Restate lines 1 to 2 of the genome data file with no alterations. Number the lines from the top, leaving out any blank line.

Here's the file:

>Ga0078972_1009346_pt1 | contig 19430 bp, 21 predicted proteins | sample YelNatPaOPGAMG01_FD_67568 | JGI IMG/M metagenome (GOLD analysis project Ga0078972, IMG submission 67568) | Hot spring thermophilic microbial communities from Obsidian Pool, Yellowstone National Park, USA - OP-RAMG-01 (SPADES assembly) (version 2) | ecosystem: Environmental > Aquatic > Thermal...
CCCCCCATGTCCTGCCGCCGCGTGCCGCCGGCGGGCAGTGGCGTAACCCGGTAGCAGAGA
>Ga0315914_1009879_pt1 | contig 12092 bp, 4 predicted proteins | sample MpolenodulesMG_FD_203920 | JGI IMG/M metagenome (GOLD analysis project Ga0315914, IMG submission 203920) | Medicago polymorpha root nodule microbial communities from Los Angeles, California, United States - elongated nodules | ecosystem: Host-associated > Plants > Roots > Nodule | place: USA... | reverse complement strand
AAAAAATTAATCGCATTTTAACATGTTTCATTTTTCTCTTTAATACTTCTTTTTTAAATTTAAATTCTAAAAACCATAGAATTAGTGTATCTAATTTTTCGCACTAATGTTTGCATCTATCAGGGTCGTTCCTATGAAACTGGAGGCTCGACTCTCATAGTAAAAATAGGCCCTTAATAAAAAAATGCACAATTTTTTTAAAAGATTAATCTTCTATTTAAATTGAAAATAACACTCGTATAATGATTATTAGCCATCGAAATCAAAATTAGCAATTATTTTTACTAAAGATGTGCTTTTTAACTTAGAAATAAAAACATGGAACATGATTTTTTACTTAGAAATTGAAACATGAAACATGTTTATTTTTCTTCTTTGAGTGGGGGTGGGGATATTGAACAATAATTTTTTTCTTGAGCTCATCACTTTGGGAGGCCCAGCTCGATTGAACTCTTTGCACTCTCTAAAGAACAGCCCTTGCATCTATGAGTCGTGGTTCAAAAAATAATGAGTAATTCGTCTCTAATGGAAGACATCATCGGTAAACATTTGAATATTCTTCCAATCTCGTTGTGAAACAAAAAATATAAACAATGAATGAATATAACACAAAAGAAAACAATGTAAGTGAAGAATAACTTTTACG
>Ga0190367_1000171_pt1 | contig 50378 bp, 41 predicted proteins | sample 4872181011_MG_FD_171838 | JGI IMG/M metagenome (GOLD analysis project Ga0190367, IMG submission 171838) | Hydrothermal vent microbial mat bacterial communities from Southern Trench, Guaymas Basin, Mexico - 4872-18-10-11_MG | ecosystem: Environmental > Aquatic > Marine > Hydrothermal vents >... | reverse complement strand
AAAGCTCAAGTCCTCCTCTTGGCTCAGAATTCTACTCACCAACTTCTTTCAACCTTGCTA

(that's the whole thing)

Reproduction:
>Ga0078972_1009346_pt1 | contig 19430 bp, 21 predicted proteins | sample YelNatPaOPGAMG01_FD_67568 | JGI IMG/M metagenome (GOLD analysis project Ga0078972, IMG submission 67568) | Hot spring thermophilic microbial communities from Obsidian Pool, Yellowstone National Park, USA - OP-RAMG-01 (SPADES assembly) (version 2) | ecosystem: Environmental > Aquatic > Thermal...
CCCCCCATGTCCTGCCGCCGCGTGCCGCCGGCGGGCAGTGGCGTAACCCGGTAGCAGAGA